Calorie deficit diets are nothing new in the diet world. However, there has been a huge push for this particular form of eating over the past few years. The diet works in this way: eating fewer calories so that you burn more calories than you consume day-to-day. It does not regulate what foods you can eat and not eat, nor does it focus on anything except caloric intake. 

The amount of calories that one should consume daily depends on a few factors such as activity levels, age, and weight loss goals. You can use a calorie deficit calculator to find the proper amount of calories you should strive for in this diet. 

One issue with only focusing on caloric intake is that this diet does not focus on other nutrients needed for the body, such as fiber, protein, fats, or other macronutrients needed to function. Therefore, it is essential not to neglect other nutrients you need to survive and function when utilizing this diet. 

 

The Mediterranean Diet 

Doctors may have prescribed the Mediterranean Diet to you if you have heart disease or high blood pressure. It is often promoted to decrease the risks of these diseases and dementia. Essentially, the Mediterranean Diet is a primarily plant-based diet that includes a daily intake of whole grains, olive oil, fruits, vegetables, beans, nuts, herbs, and spices. Meat is eaten in small portions, with preferred proteins being fish or seafood. The diet emphasizes healthy fats such as olive oils, fish, nuts, avocados, and other foods high in omega-3 fatty acids. 

The good news with the Mediterranean Diet is that research shows consistently that it is effective in reducing the risk of cardiovascular disease. The downside of this diet is that it risks a higher calorie intake because of the lack of portion sizes recommended and certain foods that are high in calories. Excessive calorie intake can lead to weight gain. If the Mediterranean Diet is used in proper conjunction with caloric intake, it can promote healthy living along with weight loss.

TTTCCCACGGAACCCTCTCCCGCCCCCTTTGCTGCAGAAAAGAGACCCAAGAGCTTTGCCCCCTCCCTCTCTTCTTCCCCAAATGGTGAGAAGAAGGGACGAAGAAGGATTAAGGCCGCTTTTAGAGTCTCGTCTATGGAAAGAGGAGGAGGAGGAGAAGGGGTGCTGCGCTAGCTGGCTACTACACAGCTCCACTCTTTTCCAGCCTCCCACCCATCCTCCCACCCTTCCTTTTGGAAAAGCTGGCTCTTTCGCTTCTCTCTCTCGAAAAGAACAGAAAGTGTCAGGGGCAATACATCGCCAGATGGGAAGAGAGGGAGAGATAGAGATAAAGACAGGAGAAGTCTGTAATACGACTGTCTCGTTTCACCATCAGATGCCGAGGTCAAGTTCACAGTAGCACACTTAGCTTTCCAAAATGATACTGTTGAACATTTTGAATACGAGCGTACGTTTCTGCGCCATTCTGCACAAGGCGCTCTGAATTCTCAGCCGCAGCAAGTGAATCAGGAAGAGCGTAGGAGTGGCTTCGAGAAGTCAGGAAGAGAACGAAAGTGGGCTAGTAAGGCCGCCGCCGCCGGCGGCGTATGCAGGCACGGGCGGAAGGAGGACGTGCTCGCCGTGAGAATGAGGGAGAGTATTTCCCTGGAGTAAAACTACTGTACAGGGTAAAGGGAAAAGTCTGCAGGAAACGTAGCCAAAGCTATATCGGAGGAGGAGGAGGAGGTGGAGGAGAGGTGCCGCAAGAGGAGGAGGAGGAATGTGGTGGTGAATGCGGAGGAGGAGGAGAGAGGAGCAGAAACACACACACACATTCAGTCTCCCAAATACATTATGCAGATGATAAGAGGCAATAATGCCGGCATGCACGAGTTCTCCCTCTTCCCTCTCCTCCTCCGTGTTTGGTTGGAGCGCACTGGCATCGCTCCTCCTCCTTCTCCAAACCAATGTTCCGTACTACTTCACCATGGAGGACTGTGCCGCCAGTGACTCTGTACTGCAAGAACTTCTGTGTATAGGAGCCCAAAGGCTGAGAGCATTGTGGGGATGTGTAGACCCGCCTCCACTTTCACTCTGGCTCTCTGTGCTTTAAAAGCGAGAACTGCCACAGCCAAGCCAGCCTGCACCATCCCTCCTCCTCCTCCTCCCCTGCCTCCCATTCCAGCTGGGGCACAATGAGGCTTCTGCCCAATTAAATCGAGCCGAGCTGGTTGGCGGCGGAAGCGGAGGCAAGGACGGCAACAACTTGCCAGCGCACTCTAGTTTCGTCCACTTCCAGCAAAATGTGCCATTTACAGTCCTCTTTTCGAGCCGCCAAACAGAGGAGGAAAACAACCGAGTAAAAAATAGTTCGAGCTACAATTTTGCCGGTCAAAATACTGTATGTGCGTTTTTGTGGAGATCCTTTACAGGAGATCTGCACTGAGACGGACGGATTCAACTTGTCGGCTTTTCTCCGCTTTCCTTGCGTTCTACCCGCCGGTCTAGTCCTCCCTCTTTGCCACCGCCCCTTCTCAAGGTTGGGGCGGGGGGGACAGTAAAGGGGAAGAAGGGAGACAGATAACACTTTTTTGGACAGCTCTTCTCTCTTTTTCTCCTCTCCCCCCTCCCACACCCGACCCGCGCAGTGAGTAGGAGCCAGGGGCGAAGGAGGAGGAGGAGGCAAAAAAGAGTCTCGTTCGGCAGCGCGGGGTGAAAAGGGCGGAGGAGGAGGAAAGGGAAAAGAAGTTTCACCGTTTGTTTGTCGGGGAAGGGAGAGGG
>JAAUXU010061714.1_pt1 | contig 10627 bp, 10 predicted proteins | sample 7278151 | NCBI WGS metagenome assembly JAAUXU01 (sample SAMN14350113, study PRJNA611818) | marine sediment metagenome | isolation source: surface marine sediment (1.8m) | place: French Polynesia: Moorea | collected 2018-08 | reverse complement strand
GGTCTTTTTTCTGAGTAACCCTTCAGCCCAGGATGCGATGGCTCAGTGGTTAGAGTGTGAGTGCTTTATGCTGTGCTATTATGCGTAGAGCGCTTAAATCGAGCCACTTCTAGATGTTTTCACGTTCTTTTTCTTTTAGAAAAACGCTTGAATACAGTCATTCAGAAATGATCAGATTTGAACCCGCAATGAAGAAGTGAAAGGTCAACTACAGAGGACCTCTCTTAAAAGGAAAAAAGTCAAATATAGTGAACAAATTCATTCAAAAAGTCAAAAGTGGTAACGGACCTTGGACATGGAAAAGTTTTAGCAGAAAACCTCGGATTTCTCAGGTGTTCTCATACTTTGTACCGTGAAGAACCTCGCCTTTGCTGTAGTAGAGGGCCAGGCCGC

The Keto Diet 

The Keto Diet forces your body to use ketone bodies for fuel instead of relying on sugar from carbohydrates. This diet forces people to consume fewer than 20-50 grams of carbs daily. It also has a high-fat requirement meaning that those using this diet must consume fat at every meal. Based on a 2,000-calorie diet, one can expect to consume 165 grams of fat a day. A few unsaturated fats are allowed, but the Keto Diet focuses most on saturated fats from oils to function. 

This diet comes with an array of health risks. High saturated fats can lead to heart disease and high cholesterol. It can also lead to nutrient deficiency very quickly if you do not eat a variety of vegetables, grains, and fruits. This diet can lead to liver problems, kidney problems, and constipation. It is important to consult a medical professional before beginning the Keto Diet. 

 

Fad Diet Warning

Fad diets are everywhere. What works for one person may not work for another in terms of weight loss and living healthier. While it is easy to fall into the world of fad diets, it is important to remember that everyone’s body and lifestyles are different. What works well for one person may not work for you. 

Your desires for your body and health should be considered when looking for a way to reach your goals. Research the diet you are considering and consult a medical professional before beginning an extreme diet. The last thing you want to do on your wellness journey is having the opposite effect you were looking for just because you decided to copy someone else’s diet plan!

Riley George

Riley George